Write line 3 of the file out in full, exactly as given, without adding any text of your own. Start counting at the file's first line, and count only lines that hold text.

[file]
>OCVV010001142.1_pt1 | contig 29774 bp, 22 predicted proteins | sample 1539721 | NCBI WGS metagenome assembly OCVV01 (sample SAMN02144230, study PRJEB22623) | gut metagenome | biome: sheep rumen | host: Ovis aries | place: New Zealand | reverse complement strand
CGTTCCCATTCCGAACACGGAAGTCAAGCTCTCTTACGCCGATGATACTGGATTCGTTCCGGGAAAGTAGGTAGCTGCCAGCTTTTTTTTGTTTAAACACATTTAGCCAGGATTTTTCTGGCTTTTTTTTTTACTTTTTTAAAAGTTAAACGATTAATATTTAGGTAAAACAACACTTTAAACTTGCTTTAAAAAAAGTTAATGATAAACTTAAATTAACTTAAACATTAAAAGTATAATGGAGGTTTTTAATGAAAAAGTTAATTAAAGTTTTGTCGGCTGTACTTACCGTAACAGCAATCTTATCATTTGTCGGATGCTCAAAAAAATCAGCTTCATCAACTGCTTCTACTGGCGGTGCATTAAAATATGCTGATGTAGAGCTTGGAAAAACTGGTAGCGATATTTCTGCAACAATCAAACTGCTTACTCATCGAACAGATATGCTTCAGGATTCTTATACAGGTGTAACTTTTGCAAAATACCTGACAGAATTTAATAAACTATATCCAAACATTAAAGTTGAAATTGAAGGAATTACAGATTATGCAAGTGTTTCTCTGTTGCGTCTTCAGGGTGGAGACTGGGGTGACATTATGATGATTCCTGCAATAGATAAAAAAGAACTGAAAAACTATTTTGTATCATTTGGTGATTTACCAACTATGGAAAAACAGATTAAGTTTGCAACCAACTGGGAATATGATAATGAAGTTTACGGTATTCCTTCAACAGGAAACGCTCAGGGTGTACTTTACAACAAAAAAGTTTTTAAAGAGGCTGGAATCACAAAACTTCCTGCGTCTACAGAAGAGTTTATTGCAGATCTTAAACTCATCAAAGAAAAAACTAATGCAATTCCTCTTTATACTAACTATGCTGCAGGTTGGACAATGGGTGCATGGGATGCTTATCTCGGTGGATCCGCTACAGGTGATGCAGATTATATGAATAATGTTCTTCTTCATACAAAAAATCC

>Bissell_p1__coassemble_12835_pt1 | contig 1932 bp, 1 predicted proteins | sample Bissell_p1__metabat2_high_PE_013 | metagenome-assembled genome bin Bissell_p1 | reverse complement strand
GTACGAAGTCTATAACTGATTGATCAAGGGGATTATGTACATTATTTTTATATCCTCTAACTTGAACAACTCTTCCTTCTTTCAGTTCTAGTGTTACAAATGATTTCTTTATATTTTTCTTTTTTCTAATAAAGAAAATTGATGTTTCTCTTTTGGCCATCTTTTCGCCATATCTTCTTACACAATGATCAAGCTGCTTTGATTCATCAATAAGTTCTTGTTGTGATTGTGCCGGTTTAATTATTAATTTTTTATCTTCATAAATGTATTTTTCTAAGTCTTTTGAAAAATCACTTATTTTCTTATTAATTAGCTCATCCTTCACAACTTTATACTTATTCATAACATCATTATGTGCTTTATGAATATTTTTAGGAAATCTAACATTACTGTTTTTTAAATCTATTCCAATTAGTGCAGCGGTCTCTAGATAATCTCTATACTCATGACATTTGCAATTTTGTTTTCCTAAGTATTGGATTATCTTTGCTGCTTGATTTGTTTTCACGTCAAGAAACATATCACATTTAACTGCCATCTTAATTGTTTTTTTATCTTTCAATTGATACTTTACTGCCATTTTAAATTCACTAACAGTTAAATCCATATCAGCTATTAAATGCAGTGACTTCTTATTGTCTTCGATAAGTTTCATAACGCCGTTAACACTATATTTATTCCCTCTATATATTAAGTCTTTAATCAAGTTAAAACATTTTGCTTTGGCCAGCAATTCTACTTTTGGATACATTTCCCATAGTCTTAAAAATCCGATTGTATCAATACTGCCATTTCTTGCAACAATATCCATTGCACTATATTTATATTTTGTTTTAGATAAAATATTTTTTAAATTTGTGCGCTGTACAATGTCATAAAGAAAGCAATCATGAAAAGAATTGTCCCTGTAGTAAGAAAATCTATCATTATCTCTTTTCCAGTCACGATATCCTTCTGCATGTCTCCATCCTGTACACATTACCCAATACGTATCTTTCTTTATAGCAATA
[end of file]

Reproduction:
>Bissell_p1__coassemble_12835_pt1 | contig 1932 bp, 1 predicted proteins | sample Bissell_p1__metabat2_high_PE_013 | metagenome-assembled genome bin Bissell_p1 | reverse complement strand